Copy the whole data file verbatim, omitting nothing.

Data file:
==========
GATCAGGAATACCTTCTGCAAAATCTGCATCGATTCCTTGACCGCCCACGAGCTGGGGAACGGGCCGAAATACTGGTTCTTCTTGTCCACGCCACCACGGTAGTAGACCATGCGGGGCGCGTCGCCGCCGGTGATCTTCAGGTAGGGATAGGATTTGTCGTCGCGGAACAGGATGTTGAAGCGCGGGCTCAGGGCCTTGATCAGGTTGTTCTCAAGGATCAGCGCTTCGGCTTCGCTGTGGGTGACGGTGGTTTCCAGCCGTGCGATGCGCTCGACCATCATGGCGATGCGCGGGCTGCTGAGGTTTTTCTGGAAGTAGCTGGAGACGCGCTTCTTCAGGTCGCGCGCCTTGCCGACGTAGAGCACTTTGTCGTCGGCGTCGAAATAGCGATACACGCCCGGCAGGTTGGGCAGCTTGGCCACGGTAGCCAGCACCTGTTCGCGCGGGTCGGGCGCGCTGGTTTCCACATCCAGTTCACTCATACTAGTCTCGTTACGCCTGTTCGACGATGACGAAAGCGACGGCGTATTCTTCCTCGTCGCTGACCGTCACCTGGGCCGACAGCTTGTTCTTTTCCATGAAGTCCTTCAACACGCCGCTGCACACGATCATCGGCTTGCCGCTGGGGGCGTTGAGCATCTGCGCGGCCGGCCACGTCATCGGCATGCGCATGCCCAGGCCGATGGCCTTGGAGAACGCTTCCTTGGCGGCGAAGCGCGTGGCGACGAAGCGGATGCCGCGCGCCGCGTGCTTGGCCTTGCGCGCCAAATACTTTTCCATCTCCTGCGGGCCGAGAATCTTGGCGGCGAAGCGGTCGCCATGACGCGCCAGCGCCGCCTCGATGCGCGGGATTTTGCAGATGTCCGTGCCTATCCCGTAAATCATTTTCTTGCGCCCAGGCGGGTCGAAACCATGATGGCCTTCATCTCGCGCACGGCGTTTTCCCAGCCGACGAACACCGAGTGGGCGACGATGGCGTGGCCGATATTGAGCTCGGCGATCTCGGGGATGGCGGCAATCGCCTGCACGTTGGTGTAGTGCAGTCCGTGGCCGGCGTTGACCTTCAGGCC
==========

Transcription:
GATCAGGAATACCTTCTGCAAAATCTGCATCGATTCCTTGACCGCCCACGAGCTGGGGAACGGGCCGAAATACTGGTTCTTCTTGTCCACGCCACCACGGTAGTAGACCATGCGGGGCGCGTCGCCGCCGGTGATCTTCAGGTAGGGATAGGATTTGTCGTCGCGGAACAGGATGTTGAAGCGCGGGCTCAGGGCCTTGATCAGGTTGTTCTCAAGGATCAGCGCTTCGGCTTCGCTGTGGGTGACGGTGGTTTCCAGCCGTGCGATGCGCTCGACCATCATGGCGATGCGCGGGCTGCTGAGGTTTTTCTGGAAGTAGCTGGAGACGCGCTTCTTCAGGTCGCGCGCCTTGCCGACGTAGAGCACTTTGTCGTCGGCGTCGAAATAGCGATACACGCCCGGCAGGTTGGGCAGCTTGGCCACGGTAGCCAGCACCTGTTCGCGCGGGTCGGGCGCGCTGGTTTCCACATCCAGTTCACTCATACTAGTCTCGTTACGCCTGTTCGACGATGACGAAAGCGACGGCGTATTCTTCCTCGTCGCTGACCGTCACCTGGGCCGACAGCTTGTTCTTTTCCATGAAGTCCTTCAACACGCCGCTGCACACGATCATCGGCTTGCCGCTGGGGGCGTTGAGCATCTGCGCGGCCGGCCACGTCATCGGCATGCGCATGCCCAGGCCGATGGCCTTGGAGAACGCTTCCTTGGCGGCGAAGCGCGTGGCGACGAAGCGGATGCCGCGCGCCGCGTGCTTGGCCTTGCGCGCCAAATACTTTTCCATCTCCTGCGGGCCGAGAATCTTGGCGGCGAAGCGGTCGCCATGACGCGCCAGCGCCGCCTCGATGCGCGGGATTTTGCAGATGTCCGTGCCTATCCCGTAAATCATTTTCTTGCGCCCAGGCGGGTCGAAACCATGATGGCCTTCATCTCGCGCACGGCGTTTTCCCAGCCGACGAACACCGAGTGGGCGACGATGGCGTGGCCGATATTGAGCTCGGCGATCTCGGGGATGGCGGCAATCGCCTGCACGTTGGTGTAGTGCAGTCCGTGGCCGGCGTTGACCTTCAGGCC